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bertozzi_marco September 2, 2013 09:02

Stirling Motor
1 Attachment(s)
hallo Everybody

here you can find a simple simulation of stirlig alpha engine.
With the same condition I've made a theorical calculation and I expect
to gain positive work.
With CFX simulation there isn't any positive work

Any advice ?

ghorrocks September 2, 2013 18:27

Please post an image of what you are simulating.

Why do you have gravity enabled? What does it do?

This sounds like an FAQ:

bertozzi_marco September 3, 2013 02:58

Gravity does nothing, it's only for work buoyant model.

in this tread you see the model I l'like to simulate

I don't think to find something useful in FAQ, the model give resultrs
very different from theoric calculation, I expect a power of 1.5 / 2 Kw
and the model give -0.2 Kw negative work

If you review results you see the fluid doesn't gain enough heat from bonduary,
and pressure doesn't increase during expansion.

Is known this type of engine work for sure with condition you see in the model

ghorrocks September 3, 2013 19:00

What do you mean by "work buoyant model"?

Can you post an image of your geometry, your mesh and the flows you are getting (particularly if you think some part of the flow looks wrong).

bertozzi_marco September 4, 2013 05:32

2 Attachment(s)


and images of geometry and mesh

ghorrocks September 4, 2013 06:01

Your mesh is too coarse. Your heat transfer will be miles off with a mesh that coarse - which is exactly what you have found. If you had gone through the points described in the FAQ you would have worked that out for yourself.

bertozzi_marco September 4, 2013 06:14

I will do a simple model to understand only the influence of the coarse mesh
and I will post the results......
thanks for the moment....

bertozzi_marco September 4, 2013 18:06

here you find simulation with poor mesh:

and with fine mesh:

there are some difference of about 100 k at the end of simulation, but the question now is how fine should be mesh?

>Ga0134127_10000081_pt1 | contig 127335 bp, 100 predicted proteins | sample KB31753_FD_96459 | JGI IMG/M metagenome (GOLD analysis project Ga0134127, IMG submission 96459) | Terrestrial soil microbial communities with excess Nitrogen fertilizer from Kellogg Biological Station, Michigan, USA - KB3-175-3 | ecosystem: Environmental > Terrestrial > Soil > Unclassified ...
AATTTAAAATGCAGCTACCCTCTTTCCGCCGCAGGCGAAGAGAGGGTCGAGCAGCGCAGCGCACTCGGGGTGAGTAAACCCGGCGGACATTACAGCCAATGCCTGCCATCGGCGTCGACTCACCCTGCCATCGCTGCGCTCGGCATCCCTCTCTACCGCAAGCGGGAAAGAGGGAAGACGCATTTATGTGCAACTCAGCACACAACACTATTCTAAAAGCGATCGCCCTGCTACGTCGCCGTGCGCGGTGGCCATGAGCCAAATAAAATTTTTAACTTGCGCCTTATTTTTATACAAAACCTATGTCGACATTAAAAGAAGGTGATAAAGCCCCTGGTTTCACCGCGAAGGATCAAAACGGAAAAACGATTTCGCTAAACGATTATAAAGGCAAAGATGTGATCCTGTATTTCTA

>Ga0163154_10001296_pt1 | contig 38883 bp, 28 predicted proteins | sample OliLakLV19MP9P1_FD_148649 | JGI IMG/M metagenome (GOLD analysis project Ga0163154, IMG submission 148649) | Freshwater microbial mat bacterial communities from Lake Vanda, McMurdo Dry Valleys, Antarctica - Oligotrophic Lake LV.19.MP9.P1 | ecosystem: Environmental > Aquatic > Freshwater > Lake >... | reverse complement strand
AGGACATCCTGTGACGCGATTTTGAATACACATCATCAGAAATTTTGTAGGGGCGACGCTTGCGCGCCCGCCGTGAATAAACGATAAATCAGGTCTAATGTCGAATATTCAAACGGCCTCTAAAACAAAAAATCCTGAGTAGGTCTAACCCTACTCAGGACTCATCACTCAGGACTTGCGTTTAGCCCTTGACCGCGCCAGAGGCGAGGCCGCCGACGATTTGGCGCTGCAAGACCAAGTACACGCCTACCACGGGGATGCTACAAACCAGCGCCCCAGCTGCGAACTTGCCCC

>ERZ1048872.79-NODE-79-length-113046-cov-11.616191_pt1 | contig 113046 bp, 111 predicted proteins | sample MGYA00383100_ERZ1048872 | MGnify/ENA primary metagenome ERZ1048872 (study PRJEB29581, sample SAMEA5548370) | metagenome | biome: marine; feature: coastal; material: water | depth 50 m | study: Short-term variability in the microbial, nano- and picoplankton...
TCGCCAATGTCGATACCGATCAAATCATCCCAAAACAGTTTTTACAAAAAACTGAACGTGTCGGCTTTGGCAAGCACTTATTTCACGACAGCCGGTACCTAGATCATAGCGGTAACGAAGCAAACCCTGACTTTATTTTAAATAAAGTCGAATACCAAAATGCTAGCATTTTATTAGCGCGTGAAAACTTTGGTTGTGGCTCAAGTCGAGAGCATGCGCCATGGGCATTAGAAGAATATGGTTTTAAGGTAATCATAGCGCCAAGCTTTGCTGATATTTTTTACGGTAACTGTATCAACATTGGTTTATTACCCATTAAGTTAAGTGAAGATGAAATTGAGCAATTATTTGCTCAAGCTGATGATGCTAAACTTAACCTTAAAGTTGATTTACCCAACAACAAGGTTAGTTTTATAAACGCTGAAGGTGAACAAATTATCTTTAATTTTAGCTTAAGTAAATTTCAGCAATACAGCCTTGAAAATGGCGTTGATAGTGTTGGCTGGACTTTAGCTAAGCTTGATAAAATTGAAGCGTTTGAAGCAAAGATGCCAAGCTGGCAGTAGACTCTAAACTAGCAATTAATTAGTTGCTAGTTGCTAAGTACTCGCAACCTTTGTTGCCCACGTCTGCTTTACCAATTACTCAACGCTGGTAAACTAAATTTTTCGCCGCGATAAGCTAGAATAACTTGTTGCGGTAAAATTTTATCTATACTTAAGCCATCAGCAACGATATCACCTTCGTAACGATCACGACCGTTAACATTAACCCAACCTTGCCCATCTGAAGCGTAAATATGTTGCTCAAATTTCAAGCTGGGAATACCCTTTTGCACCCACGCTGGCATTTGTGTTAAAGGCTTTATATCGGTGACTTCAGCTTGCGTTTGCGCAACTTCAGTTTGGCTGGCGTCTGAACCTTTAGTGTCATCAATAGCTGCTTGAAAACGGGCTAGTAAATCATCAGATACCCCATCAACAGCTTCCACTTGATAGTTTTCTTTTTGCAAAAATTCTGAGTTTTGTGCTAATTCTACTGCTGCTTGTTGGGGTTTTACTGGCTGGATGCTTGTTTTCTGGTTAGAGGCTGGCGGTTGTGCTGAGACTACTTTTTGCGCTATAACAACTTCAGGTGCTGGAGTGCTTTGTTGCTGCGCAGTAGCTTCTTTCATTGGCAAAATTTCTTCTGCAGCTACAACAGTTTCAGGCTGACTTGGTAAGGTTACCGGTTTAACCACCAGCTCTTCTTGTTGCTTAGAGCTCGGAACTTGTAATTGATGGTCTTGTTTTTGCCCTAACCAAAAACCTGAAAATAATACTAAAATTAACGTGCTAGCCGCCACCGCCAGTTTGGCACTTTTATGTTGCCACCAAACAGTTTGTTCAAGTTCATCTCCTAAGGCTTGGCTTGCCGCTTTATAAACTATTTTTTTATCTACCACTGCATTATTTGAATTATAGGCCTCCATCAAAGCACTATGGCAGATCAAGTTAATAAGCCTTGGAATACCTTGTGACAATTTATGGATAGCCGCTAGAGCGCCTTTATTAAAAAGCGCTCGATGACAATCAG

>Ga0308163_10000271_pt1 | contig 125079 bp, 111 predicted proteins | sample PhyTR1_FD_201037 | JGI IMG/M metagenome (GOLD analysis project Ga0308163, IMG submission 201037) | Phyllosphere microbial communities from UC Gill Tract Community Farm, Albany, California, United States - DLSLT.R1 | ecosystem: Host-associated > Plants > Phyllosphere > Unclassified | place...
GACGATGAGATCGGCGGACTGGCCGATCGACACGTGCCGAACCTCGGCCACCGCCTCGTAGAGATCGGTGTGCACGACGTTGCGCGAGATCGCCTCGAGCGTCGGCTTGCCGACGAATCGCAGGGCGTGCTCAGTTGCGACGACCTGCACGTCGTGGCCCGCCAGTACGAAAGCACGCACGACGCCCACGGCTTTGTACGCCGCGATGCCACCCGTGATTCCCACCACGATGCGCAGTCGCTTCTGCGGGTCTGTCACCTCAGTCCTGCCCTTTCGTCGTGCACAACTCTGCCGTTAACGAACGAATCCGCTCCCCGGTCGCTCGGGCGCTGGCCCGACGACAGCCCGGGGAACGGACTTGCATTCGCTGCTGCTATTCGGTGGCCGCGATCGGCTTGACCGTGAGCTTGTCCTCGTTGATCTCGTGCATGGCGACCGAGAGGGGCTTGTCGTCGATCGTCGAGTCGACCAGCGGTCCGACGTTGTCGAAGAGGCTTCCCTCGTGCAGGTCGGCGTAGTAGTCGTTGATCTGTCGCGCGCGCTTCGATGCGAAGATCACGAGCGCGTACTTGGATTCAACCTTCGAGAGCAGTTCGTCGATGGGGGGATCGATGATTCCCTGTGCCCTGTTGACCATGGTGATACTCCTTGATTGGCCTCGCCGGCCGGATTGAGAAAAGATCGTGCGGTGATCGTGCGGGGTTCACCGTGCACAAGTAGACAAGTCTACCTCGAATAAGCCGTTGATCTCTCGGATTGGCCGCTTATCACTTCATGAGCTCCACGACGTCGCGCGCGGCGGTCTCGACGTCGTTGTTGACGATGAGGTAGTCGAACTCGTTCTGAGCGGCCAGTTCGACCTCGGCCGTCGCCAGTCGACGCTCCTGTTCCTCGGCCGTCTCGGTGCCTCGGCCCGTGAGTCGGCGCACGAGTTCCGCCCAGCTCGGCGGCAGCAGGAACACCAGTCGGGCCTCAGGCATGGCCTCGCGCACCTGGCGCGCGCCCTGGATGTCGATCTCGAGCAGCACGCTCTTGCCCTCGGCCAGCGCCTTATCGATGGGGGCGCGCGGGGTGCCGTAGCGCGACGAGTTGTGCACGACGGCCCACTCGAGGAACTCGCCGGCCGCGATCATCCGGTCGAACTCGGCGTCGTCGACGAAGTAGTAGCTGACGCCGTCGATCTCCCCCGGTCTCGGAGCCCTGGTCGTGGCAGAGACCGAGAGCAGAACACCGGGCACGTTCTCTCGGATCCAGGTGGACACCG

very fine mesh need a lot of CPU time, poor mesh need less CPU time
but is inacurate, so there are some guidelines to deside appropriate mesh
refinemet ?

ghorrocks September 4, 2013 18:47

This is all discussed in the FAQ I posted right at the start :)

In short: You need to perform a sensitivity analysis on mesh size. Choose a parameter of importance to you (maybe the work generated) and generate a series of meshes, each with different mesh size. And don't make it different by 10%, the difference needs to be large, like halving the edge length. Do simulations of all these meshes and plot your parameter versus mesh size. Hopefully it will start converging on a value as the mesh is refined. Then you choose an accuracy you are happy to live with and read off the mesh size required to give it.

There are more sophisticated methods of doing this (grid refinement index etc) which are highly recommended and mean you can do this quicker with less simulations - but the concept is the same.

And yes, this will inevitably lead to big simulations, and probably lead to simulations too big to run on a desktop PC. That is why people make supercomputers to run CFD simulations. It is because they have to use a computer that big to run it.

bertozzi_marco September 5, 2013 03:26

I understand,
About the model I'd like to explore, I think the heat transfer be the core
parameter for the simulation. Because the simulation of the engine will
take in account a lot of variables, I can use a simple model like you have
seen in the videos before, to explore only the heat transfer phenomena.
Once found the appropriate mesh size I can transfer it to the engine model